Monitoring Renovation of a Structure
London, England: William Shakespeare's plays were first performed at the Globe theater some 400 years ago. The original Globe was destroyed by fire and when it was rebuilt, William Shakespeare became a partner in the theatre company as well as its most famous playwrite. Closed by the Puritans in 1642, the Globe was eventually torn down and lost to history.
A replica of the Globe was completed in 1994 by the Shakespeare Globe Playhouse Trust. This organization secured property only 200 meters from original site and reconstructed the theatre from sketches and other records, including recently discovered remains of the foundations of the theatre. Traditional techniques and material were used in the reconstruction, except for a sheet of fireproof material embedded in the walls between layers of plaster. Of course, modern ground improvements were necessary, and these included construction of a 300 meter-long diaphragm wall between the property and the Thames river.
As the theatre itself neared completion, work began on an adjoining visitors center and a series of shops. In London, as in other mature cities, any new construction almost always affects neighboring buildings, and city ordinances mandate that adjacent structures be monitored for damage due to the construction activity. In this case, a tall brick wall, about 10 meters high and 60 meters long, had to be monitored for rotation and deformation as a supporting structure was removed and another built in its place.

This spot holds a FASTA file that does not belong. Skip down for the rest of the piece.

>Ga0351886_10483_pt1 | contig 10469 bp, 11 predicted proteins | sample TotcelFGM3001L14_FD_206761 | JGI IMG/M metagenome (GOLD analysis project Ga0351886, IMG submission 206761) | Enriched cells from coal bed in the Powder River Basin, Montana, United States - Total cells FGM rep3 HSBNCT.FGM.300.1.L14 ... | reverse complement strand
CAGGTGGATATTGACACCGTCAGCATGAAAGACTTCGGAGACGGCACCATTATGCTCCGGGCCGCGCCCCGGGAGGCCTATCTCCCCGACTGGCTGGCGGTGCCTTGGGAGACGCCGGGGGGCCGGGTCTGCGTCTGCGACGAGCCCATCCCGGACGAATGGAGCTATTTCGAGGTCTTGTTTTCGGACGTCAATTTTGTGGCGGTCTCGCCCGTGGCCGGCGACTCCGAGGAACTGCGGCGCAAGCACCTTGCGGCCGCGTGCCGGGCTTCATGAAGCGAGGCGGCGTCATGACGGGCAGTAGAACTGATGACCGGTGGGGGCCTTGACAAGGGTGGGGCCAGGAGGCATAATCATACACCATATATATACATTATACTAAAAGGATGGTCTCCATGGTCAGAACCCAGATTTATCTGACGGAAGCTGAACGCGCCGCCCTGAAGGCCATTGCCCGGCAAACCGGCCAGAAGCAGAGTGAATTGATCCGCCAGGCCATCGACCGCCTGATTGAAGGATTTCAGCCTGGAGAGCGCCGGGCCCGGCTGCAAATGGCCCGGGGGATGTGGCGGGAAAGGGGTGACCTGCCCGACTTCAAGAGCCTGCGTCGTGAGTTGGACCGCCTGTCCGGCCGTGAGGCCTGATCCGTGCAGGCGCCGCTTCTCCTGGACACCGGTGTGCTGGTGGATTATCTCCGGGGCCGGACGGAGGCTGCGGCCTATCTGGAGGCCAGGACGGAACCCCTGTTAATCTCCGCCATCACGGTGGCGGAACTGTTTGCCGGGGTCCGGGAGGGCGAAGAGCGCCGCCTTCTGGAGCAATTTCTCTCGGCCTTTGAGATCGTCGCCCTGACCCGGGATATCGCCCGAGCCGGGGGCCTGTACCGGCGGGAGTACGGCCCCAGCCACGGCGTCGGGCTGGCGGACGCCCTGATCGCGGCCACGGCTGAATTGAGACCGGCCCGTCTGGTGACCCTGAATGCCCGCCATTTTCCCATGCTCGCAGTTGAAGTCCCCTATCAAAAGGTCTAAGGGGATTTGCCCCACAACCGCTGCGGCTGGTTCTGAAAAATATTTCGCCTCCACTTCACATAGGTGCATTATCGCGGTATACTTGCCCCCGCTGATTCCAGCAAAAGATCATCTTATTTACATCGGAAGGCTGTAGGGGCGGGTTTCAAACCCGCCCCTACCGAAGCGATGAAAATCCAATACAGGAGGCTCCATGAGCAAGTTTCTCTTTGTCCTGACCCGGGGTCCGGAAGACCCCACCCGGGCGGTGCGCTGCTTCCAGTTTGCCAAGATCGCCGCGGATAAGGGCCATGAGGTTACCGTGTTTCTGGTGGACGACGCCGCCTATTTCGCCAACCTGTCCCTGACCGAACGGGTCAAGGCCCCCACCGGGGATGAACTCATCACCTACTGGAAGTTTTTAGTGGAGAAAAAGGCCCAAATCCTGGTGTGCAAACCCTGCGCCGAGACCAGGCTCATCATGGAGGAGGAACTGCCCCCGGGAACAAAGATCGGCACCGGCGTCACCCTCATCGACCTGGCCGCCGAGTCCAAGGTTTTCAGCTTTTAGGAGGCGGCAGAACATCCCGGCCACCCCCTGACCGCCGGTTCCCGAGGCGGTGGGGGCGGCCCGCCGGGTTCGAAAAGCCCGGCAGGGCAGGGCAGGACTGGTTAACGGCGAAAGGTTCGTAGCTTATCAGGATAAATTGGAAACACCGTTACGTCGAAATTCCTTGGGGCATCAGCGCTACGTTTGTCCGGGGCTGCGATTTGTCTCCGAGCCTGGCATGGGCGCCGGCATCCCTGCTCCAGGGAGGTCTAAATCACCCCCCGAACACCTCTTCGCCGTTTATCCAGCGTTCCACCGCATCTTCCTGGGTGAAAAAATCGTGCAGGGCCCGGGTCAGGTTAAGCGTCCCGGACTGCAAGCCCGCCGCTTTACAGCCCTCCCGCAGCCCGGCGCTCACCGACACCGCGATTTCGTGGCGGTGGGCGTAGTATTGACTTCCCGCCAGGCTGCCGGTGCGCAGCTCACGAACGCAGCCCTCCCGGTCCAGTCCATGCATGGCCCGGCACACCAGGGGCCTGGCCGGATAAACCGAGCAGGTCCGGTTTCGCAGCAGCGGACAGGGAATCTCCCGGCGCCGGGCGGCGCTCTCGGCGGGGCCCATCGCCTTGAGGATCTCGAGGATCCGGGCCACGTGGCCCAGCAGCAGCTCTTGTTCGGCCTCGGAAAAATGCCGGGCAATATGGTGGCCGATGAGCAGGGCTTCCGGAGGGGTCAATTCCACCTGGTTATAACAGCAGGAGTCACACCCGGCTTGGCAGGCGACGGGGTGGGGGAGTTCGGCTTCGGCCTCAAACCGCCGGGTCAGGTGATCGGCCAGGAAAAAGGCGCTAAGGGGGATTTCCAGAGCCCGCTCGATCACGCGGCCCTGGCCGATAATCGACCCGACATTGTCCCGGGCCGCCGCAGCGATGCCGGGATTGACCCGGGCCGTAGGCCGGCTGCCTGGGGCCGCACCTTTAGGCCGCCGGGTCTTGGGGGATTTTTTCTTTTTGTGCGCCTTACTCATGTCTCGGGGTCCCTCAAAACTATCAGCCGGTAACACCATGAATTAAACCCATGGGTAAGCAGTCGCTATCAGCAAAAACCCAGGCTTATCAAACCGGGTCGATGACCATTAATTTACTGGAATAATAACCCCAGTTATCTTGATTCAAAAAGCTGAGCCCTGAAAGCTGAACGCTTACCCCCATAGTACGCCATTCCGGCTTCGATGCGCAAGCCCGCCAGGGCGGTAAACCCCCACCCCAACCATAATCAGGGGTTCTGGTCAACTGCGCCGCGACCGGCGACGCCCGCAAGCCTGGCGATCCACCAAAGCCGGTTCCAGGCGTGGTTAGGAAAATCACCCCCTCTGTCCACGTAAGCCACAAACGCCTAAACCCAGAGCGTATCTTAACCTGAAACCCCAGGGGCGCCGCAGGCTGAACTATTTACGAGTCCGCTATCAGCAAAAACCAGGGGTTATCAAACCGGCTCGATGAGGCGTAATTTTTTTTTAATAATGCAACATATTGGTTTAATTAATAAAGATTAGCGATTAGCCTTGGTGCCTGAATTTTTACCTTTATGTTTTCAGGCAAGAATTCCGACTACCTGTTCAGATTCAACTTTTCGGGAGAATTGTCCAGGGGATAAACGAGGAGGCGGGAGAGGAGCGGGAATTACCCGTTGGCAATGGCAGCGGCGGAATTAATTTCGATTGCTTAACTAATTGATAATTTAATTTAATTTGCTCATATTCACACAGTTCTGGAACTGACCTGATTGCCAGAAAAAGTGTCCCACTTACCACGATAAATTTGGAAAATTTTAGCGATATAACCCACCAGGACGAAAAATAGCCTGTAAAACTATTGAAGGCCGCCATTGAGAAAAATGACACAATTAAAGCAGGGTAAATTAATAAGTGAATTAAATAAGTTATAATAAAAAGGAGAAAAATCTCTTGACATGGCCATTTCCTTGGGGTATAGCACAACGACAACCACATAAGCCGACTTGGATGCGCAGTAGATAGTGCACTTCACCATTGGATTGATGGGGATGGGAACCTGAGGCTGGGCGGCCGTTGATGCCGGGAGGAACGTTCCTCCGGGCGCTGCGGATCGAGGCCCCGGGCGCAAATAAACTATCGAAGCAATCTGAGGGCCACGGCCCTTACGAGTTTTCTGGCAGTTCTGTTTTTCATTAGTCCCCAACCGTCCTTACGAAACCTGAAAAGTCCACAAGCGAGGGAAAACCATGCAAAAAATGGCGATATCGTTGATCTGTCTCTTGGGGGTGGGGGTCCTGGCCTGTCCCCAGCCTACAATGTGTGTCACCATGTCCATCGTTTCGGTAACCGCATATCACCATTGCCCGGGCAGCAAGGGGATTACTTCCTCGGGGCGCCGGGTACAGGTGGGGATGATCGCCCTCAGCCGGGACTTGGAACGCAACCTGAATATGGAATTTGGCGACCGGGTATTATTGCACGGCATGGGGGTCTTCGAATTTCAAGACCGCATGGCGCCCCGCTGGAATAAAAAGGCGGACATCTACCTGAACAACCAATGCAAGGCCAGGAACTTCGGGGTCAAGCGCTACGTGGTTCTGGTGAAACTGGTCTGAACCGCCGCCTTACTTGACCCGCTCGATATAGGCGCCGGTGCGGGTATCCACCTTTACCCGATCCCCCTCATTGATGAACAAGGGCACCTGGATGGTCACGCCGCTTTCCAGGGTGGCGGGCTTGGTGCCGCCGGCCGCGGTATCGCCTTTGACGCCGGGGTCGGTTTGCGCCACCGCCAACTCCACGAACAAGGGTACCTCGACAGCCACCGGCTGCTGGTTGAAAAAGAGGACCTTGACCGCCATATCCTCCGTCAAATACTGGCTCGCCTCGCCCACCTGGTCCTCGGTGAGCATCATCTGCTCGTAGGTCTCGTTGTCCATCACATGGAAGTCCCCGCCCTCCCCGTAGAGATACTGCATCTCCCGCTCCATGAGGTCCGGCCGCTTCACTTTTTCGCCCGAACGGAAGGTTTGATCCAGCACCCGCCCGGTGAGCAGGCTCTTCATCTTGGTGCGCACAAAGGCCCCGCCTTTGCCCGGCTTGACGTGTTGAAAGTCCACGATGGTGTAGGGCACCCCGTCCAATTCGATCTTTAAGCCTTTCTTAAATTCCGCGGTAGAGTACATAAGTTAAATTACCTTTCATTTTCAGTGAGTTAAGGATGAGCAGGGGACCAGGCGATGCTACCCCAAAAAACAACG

Twenty vertical EL beam sensors , in five separate strings, were installed on the wall in five separate strings. Readings were recorded by a CR10 data logger and retrieved by a laptop computer at five minute intervals. The computer ran the RealMon program which displayed the profile of each string in near-real time.
RealMon, the DOS predecessor to MultiMon , was set to trigger an alarm if rotation or deformation exceeded 0.8 mm. String 1 in the RealMon plot at left shows an alarm condition. However, the visitor's center was completed successfully without incident.
Thanks to Dr. Hai Tien Yu for providing this story.